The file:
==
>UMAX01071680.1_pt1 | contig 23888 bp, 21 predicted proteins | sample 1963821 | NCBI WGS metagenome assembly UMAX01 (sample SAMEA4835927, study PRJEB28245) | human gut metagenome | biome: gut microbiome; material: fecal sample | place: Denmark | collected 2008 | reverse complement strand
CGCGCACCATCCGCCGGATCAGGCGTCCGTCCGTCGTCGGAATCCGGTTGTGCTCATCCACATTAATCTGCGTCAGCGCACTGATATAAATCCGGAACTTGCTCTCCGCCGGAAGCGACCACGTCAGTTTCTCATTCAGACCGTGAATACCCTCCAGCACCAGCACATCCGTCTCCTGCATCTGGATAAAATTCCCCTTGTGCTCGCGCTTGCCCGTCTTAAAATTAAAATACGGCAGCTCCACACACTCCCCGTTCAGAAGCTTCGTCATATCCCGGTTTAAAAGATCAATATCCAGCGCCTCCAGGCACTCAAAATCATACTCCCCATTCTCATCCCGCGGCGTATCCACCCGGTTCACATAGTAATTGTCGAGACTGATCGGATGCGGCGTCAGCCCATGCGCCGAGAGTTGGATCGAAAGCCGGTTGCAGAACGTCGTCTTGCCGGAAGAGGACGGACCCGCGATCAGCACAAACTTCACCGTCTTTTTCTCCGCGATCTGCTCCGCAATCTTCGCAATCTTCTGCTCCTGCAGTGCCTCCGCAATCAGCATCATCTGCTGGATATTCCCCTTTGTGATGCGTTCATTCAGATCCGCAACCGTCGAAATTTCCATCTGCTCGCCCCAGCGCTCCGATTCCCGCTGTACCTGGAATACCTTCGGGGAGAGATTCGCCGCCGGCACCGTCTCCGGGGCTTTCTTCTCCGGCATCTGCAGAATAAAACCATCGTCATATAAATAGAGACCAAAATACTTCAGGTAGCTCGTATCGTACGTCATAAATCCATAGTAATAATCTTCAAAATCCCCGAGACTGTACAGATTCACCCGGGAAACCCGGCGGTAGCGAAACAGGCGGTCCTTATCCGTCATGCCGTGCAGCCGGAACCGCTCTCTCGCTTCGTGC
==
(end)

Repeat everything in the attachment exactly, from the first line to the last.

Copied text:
>UMAX01071680.1_pt1 | contig 23888 bp, 21 predicted proteins | sample 1963821 | NCBI WGS metagenome assembly UMAX01 (sample SAMEA4835927, study PRJEB28245) | human gut metagenome | biome: gut microbiome; material: fecal sample | place: Denmark | collected 2008 | reverse complement strand
CGCGCACCATCCGCCGGATCAGGCGTCCGTCCGTCGTCGGAATCCGGTTGTGCTCATCCACATTAATCTGCGTCAGCGCACTGATATAAATCCGGAACTTGCTCTCCGCCGGAAGCGACCACGTCAGTTTCTCATTCAGACCGTGAATACCCTCCAGCACCAGCACATCCGTCTCCTGCATCTGGATAAAATTCCCCTTGTGCTCGCGCTTGCCCGTCTTAAAATTAAAATACGGCAGCTCCACACACTCCCCGTTCAGAAGCTTCGTCATATCCCGGTTTAAAAGATCAATATCCAGCGCCTCCAGGCACTCAAAATCATACTCCCCATTCTCATCCCGCGGCGTATCCACCCGGTTCACATAGTAATTGTCGAGACTGATCGGATGCGGCGTCAGCCCATGCGCCGAGAGTTGGATCGAAAGCCGGTTGCAGAACGTCGTCTTGCCGGAAGAGGACGGACCCGCGATCAGCACAAACTTCACCGTCTTTTTCTCCGCGATCTGCTCCGCAATCTTCGCAATCTTCTGCTCCTGCAGTGCCTCCGCAATCAGCATCATCTGCTGGATATTCCCCTTTGTGATGCGTTCATTCAGATCCGCAACCGTCGAAATTTCCATCTGCTCGCCCCAGCGCTCCGATTCCCGCTGTACCTGGAATACCTTCGGGGAGAGATTCGCCGCCGGCACCGTCTCCGGGGCTTTCTTCTCCGGCATCTGCAGAATAAAACCATCGTCATATAAATAGAGACCAAAATACTTCAGGTAGCTCGTATCGTACGTCATAAATCCATAGTAATAATCTTCAAAATCCCCGAGACTGTACAGATTCACCCGGGAAACCCGGCGGTAGCGAAACAGGCGGTCCTTATCCGTCATGCCGTGCAGCCGGAACCGCTCTCTCGCTTCGTGC